The second item under question was the cost of a $300,000 tanker truck for the Fire Department. Committee member Newcomb questioned whether this cost should even be on the spreadsheet as an expense of the annexation. The city has been considering and discussing the purchase of a tanker truck for years and it would probably be purchased with or without the annexation. Ratterree stated he had spread the cost of a fire tanker truck over four parts of the city. He then took 25% of the total value of the tanker and amortized the amount over a 15-year period. A member of the audience stated that the area in question for annexation represented less than 5% of the population of the northeast quarter of Greenwood. Ratterree stated that his figures were only estimates and up for discussion. His total expenses were estimated at $27,000.

McKinney returned to the podium and announced that after great thought, he had decided to change the committee from a combination of voting and non-voting members to a more transparent and fair system of group consensus. He then presented the committee with a checklist style system to use as a guideline to determine the feasibility of the proposed annexation. The presented checklist included: water, sewer, streets, police, fire, parks, planning, revenue, commercial, population, populace and urgency of the issue. Each item was give a score of negative, neutral or positive to the city. Of the twelve checklist items, seven were scored as neutral, five as negative and no positives. Committee member Garry Campbell stated he felt annexing this area would be a strain on the police department, having more area to cover with the current staff. Sonny Bell noted that there were no requests for residential development in the area under study and that the corridor along Highway 96 was not zoned commercial. Since water rights belong to Milltown/Washburn Water District, Committee member Craig Hamilton voiced concerns as to the fate of the water rights of the area if Milltown/Washburn ever ceased to exist.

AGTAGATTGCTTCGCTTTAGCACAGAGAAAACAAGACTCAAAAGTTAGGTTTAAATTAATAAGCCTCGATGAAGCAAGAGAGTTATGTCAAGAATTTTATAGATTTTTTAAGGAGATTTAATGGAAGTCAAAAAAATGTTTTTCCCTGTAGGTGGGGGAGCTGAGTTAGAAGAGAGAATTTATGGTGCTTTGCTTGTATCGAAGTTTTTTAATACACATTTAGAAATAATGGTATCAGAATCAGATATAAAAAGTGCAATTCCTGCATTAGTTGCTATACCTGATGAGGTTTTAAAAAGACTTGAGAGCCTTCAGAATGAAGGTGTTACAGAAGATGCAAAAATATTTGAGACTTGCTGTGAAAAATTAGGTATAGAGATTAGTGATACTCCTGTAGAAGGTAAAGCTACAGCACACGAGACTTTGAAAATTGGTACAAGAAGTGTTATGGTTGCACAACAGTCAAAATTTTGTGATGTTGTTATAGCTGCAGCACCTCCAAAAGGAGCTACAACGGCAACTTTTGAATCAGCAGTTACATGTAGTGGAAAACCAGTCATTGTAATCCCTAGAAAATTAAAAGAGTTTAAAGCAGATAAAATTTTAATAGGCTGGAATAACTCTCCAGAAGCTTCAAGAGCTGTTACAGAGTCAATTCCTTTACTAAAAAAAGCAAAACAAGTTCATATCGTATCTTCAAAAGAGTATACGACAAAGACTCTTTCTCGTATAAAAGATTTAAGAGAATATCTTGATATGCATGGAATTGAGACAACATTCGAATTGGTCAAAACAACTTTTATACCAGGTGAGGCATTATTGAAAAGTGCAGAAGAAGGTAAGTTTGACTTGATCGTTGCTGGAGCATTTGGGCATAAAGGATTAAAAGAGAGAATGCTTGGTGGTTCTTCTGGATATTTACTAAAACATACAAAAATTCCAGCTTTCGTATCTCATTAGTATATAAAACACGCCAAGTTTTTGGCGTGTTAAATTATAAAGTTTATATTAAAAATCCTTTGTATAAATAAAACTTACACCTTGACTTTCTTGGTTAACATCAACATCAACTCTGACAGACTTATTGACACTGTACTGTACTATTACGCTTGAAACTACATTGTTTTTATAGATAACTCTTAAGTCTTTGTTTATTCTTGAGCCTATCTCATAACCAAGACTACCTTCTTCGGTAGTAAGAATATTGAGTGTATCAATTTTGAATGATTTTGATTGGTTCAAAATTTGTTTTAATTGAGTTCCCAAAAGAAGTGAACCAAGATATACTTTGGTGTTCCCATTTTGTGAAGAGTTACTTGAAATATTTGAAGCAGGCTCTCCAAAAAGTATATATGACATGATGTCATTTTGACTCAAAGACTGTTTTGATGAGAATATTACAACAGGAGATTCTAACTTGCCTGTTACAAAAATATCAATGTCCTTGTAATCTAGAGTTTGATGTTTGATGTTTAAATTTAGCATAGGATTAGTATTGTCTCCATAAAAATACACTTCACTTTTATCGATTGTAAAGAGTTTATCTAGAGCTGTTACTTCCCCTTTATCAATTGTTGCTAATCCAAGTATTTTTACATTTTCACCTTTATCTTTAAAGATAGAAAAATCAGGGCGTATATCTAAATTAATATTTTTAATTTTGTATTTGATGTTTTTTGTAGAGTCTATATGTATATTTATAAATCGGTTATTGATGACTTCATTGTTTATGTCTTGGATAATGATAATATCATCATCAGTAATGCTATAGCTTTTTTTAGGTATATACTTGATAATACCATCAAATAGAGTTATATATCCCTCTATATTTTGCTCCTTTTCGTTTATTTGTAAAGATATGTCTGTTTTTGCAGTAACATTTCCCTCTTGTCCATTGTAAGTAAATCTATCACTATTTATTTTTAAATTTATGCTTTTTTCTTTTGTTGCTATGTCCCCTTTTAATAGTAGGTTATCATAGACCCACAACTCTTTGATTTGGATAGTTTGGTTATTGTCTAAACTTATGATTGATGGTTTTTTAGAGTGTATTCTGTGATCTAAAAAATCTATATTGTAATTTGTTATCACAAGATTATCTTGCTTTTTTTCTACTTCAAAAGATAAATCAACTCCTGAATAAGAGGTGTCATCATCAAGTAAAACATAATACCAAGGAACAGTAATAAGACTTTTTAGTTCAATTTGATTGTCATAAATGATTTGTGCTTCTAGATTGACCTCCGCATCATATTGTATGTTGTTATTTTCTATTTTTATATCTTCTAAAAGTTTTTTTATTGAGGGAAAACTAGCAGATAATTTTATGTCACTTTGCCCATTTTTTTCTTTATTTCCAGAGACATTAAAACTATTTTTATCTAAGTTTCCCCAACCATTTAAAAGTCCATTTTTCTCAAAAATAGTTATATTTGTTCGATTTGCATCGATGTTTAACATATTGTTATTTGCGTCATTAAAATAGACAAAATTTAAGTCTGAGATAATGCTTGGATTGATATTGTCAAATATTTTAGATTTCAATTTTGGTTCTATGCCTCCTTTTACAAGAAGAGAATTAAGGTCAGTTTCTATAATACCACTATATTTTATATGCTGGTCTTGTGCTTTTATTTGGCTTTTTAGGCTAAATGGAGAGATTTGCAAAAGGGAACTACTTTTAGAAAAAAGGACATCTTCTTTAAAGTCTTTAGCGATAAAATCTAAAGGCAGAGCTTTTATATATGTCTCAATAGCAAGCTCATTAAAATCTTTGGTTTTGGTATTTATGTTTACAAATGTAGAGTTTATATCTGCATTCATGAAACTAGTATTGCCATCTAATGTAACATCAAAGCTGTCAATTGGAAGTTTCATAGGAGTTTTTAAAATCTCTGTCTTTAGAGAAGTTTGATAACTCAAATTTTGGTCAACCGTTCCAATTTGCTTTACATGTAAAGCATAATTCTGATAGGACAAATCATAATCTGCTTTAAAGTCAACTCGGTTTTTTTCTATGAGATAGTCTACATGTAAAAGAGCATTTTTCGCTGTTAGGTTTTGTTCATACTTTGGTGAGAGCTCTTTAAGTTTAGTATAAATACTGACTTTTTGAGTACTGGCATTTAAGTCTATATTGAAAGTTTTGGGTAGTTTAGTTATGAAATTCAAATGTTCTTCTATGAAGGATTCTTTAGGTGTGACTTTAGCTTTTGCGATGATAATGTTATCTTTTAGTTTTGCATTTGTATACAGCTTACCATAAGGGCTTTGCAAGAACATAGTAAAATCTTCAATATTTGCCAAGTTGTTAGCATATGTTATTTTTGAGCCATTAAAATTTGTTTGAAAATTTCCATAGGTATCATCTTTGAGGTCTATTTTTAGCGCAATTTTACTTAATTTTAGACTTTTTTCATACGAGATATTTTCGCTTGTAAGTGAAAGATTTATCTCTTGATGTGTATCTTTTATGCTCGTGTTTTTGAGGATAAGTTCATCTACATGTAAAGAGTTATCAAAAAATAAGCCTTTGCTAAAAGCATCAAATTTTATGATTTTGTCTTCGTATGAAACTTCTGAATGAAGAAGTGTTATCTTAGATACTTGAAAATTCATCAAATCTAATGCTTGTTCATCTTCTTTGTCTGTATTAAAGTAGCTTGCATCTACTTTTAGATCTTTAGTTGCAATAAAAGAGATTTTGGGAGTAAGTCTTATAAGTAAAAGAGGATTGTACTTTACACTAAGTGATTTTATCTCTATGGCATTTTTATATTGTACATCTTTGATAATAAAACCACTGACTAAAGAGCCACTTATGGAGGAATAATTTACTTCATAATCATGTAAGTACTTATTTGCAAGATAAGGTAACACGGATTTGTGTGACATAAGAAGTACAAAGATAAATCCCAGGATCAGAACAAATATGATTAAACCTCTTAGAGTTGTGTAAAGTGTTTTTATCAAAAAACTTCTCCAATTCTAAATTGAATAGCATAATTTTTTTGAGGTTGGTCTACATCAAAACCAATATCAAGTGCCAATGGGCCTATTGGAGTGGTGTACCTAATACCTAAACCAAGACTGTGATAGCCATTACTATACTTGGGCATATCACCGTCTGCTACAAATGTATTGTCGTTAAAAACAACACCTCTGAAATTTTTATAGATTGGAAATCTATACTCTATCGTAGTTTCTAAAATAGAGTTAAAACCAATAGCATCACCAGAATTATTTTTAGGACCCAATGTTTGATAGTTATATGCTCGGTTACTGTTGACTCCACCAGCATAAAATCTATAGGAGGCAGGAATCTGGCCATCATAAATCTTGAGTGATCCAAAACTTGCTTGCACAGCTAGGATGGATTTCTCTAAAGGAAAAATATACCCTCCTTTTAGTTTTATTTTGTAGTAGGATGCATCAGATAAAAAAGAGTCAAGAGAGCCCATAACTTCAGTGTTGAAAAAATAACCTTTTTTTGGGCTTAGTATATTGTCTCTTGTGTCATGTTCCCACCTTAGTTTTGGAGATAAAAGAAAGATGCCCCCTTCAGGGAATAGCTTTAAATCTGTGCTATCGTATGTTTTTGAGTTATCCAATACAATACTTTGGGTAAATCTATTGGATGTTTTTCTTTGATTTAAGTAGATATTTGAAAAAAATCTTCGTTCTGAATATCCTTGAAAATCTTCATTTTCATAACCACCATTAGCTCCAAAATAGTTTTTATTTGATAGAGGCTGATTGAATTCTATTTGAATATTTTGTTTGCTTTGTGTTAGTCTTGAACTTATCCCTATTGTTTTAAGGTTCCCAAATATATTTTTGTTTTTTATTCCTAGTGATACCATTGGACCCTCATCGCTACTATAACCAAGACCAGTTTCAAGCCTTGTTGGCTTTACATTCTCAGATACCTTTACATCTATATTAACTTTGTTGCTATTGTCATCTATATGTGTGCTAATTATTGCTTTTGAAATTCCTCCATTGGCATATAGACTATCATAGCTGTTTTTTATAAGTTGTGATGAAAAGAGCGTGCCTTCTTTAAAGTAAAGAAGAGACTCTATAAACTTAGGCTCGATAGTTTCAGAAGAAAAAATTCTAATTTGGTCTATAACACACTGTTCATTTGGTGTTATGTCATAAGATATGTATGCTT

Chairman McKinney stated that it was his opinion that the annexation of the areas under this study did not need to go further and would not benefit the City of Greenwood. The committee agreed with him. McKinney announced that he would forward a letter summarizing the findings of the committee to both the Planning Commission and to the City Council.

McKinney asked if anyone from the audience would like to address the committee. Attorney Michael Harry came to the podium and introduced himself as a lawyer with Walters, Gaston, Allison and Parker. He stated he had been asked to speak by the people involved with the annexation but did not feel a lengthy discussion was needed since the committee had made a fair and informed decision. He then thanked the Committee. The meeting was then adjourned.

The next area to be studied by the annexation committee will be the land north of Greenwood stretching west through Shadow Lake to Highway 71. The committee plans to study every area around the City of Greenwood. McKinney explained, "The goal is not necessarily to annex anyone, but to have the data on hand if annexation does become an issue at some point in the future."

The next annexation committee meeting has been announced for August 22 at 6 p.m.